After a year of campaigning, the first votes are about to be cast in the 2020 presidential primaries. While Donald Trump has an apparent lock on the Republican nomination, Democrats have a wide open contest. Of the dozen remaining candidates, polls suggest that none will receive even 30% of the vote in the early states.
Unfortunately, the combination of a chaotic and incoherent primary schedule and antiquated voting rules makes winning as much the product of dumb luck as anything relating to the quality of candidates and their ability to unify voters. The White House and American governance are on the line, but our parties and policymakers keep dropping the ball. Let's hope they get it right by 2024.
The most obvious flaw is the dominant role that Iowa and New Hampshire play by voting first. Dating back decades, this schedule favors candidates based on geographic accidents, such as Massachusetts politicians Michael Dukakis, John Kerry and Mitt Romney getting propelled to their party’s nomination by wins in neighboring New Hampshire.
It gets worse. Ballotpedia reports that the remaining Democratic candidates collectively held nearly 700 campaign events in those two states alone in 2019. While having an intense vetting process is valuable, states have different priorities, and all but four states have more racially and ethnically diverse electorates than Iowa and New Hampshire.
More states should enjoy a chance to vote early, and all states should play a more influential role. Thomas Gangale’s American Plan would use a lottery to identify which states vote first and which follow in grouped contests that reflect a gradual increase in total voters and establish a rotation that ensures big states don’t always vote last.
To be truly fair, any process should conclude in a contest similar to how we nominate nearly all state and congressional candidates: on the basis of one person, one vote. Holding a national primary after state contests winnow the field would give all voters an equal say, avoid “brokered conventions” when no candidate earns a majority of delegates and establish a high turnout primary that could also decide congressional nominations.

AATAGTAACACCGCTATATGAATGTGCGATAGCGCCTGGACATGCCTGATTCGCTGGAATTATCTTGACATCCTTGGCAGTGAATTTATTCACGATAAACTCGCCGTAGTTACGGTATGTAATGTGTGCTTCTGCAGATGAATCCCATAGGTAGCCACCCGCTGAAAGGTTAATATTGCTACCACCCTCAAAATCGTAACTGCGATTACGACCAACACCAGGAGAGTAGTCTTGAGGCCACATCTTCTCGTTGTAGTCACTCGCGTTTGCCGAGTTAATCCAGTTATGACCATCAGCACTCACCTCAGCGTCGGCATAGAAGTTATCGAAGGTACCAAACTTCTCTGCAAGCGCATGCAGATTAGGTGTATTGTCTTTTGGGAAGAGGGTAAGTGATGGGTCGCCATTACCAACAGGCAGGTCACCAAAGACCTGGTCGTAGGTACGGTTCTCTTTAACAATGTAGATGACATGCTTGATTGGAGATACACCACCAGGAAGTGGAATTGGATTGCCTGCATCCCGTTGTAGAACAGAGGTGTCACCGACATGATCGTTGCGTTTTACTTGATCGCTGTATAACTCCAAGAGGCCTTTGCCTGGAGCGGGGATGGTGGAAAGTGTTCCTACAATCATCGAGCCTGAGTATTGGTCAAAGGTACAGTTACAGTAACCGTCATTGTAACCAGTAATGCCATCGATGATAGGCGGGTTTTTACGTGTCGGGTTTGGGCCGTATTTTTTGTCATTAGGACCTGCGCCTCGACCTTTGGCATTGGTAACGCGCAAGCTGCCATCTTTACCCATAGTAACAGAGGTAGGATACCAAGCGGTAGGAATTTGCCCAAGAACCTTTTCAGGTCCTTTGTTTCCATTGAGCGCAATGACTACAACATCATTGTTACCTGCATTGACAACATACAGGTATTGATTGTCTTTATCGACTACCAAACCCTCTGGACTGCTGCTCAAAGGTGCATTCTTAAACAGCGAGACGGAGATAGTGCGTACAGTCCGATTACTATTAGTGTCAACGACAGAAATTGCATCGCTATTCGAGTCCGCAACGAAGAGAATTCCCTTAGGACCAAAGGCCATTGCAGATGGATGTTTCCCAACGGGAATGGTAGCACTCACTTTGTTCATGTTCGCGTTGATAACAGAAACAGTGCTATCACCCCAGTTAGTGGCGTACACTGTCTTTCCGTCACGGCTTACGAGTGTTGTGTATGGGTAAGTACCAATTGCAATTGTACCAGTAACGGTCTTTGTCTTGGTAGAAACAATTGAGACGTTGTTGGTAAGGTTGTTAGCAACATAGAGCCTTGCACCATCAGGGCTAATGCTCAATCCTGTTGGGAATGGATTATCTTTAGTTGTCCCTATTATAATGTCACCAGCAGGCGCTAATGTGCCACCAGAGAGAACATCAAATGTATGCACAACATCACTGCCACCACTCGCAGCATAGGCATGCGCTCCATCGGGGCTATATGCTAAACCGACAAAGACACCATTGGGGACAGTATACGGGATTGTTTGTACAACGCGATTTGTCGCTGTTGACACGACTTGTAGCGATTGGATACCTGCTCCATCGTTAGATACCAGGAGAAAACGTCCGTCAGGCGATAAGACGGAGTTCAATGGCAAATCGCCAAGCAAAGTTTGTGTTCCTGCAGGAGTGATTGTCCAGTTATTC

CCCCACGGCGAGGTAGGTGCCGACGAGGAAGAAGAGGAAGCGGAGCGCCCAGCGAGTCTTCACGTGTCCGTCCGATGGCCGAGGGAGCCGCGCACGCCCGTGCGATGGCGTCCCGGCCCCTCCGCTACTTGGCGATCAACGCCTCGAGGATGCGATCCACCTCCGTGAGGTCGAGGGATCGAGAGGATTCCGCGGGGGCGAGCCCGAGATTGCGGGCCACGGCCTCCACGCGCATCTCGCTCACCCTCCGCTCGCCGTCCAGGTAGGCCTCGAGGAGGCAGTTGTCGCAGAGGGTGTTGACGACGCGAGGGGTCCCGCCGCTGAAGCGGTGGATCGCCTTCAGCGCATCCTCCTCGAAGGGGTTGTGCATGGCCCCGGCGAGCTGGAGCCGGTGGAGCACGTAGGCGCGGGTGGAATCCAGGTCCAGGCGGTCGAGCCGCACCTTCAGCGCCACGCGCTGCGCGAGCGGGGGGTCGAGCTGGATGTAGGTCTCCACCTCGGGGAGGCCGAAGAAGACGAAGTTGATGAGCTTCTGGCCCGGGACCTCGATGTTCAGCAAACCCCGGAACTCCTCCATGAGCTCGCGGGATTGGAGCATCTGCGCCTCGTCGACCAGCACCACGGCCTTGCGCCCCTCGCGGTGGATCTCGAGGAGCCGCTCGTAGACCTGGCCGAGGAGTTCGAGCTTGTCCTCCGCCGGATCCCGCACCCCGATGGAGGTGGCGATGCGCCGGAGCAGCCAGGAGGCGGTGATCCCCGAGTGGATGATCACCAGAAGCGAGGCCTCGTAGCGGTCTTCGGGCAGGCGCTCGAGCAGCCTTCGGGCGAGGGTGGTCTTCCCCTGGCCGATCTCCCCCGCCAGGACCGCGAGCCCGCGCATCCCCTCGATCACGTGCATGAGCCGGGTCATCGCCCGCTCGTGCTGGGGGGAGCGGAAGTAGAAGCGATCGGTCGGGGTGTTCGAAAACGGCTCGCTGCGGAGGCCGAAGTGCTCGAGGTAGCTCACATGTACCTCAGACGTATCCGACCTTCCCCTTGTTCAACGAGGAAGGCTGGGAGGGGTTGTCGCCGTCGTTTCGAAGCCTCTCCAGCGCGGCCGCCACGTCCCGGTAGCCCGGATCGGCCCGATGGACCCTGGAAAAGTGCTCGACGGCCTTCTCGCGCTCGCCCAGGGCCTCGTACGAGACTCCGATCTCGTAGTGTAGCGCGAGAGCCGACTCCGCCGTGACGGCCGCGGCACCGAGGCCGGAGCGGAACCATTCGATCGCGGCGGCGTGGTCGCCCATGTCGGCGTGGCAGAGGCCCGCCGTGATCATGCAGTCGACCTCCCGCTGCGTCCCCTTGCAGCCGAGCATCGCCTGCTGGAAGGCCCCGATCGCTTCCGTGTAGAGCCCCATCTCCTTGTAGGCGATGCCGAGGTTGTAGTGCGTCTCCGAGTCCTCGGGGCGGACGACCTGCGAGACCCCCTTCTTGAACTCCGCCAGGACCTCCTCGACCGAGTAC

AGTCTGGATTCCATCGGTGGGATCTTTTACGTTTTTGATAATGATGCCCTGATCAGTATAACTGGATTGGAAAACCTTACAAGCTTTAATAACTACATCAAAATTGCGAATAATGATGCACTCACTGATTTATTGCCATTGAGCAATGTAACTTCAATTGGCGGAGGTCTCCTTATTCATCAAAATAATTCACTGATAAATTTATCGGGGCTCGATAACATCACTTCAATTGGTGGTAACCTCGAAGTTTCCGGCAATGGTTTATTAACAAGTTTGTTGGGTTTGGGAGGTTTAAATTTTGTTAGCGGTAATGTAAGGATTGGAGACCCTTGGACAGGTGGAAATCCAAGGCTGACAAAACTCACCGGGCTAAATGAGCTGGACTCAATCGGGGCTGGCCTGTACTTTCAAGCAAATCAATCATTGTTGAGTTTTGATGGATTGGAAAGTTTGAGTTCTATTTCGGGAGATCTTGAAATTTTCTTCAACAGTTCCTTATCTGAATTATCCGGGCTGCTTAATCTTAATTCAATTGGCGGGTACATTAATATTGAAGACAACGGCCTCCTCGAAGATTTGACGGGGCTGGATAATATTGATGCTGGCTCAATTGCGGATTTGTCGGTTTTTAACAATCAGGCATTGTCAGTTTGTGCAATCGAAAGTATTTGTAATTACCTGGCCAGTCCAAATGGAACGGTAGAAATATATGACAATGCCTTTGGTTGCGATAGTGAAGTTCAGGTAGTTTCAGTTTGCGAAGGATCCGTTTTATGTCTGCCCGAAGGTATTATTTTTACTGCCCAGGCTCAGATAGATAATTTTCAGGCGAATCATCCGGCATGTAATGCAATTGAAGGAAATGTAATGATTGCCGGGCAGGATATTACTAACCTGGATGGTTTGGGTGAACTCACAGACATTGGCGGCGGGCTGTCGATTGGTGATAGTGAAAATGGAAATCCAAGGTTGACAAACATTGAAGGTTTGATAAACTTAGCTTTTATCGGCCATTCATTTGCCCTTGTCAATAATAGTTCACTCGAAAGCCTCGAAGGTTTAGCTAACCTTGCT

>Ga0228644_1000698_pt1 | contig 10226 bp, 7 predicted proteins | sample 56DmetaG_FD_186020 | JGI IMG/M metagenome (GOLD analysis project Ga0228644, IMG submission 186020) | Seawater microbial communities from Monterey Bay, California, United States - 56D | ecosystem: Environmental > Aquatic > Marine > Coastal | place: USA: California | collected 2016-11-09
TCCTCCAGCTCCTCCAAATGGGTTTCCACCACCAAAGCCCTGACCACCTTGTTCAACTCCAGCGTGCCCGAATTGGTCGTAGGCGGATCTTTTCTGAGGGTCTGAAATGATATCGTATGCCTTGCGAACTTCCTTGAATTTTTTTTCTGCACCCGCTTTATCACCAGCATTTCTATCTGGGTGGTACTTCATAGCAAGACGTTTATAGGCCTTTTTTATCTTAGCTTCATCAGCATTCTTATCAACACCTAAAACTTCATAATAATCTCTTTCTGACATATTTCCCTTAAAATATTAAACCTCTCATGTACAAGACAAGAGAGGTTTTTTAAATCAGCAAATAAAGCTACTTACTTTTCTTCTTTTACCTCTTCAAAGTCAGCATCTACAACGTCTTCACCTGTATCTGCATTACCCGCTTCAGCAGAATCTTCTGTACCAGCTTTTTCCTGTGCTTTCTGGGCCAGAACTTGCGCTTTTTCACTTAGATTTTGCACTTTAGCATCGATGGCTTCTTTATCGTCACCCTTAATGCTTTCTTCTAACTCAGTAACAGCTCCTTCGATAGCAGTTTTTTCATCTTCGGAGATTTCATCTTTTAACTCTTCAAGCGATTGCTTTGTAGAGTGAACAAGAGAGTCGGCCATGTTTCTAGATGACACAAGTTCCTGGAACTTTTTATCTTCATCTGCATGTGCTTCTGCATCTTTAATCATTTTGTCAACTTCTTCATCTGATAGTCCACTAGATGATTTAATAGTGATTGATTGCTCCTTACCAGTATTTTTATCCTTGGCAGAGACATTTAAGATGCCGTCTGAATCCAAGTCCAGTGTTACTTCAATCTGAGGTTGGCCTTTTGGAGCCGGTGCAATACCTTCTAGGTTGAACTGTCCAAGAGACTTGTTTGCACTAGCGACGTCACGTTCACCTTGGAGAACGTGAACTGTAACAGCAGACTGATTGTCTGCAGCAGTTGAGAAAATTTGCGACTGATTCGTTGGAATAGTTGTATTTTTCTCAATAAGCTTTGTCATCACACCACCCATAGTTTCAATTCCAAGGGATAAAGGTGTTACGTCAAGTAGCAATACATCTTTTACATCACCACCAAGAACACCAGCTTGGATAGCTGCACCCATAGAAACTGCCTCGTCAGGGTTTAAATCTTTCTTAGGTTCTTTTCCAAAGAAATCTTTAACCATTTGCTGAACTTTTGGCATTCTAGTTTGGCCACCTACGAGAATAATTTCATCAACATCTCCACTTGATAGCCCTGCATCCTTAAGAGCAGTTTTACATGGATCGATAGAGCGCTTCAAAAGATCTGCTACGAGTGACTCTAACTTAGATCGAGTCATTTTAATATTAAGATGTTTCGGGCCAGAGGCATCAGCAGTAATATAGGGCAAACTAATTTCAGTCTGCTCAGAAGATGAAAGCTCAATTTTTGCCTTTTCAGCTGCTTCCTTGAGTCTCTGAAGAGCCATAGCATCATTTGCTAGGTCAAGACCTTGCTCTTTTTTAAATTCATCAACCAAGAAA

There’s a second big problem with our current rules: limiting voters to one choice no matter how large the field. That limitation has profound implications. Take number-cruncher Nate Silver’s recent analysis of why Sen. Elizabeth Warren needs to win Iowa. Silver rates Warren’s chances to secure the nomination as greater than 50% if she wins Iowa, but less than 20% if she does not.
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In the quest for convention delegates, getting 25% compared to another's 24% is meaningless because delegates are allocated in proportion to votes. It's all about media perception of “momentum,” but our single choice system makes “winning” barely fairer than rolling dice. The difference between winning and losing will be essentially a random chance based on how candidates with common bases of voter support happen to split their votes.
Iowa at least gives supporters of weaker candidates a backup vote. If, for example, a candidate earns 5% at a caucus and isn't viable for that precinct, those voters can move to have their vote count for their next choice who has enough support to win delegates. Half of all Iowa Democrats may well end up supporting a backup choice. This makes more votes count, and rewards candidates who can help unify the party by picking up support from trailing candidates.
But it still doesn’t change the real potential that the “winner” might have lost badly in a head-to-head matchup against the second-place finisher. That’s why parties should fully embrace ranked-choice voting. One of the year’s most encouraging developments is that early Democratic voters in Nevada and all Democratic voters in Alaska, Hawaii, Kansas and Wyoming will cast ranked-choice ballots in their party-run presidential contests.
With ranked-choice voting, voters rank candidates in order of choice: first, second and so on. If voters’ first choice has enough support to win delegates, their ballots will count for that candidate. Otherwise, those ballots will end up counting for the candidate ranked next who is viable.
That's far better than a single choice system, but the media ideally would spotlight the winner as the candidate who wins the “instant runoff” after all but the top two candidates have been dropped and their votes reallocated to next choices. This form of ranked choice voting is used in Maine's federal elections and more than 20 cities. All parties would benefit from this system going forward.
The rules for 2020 are set. By 2024, let's make them fair and better for all.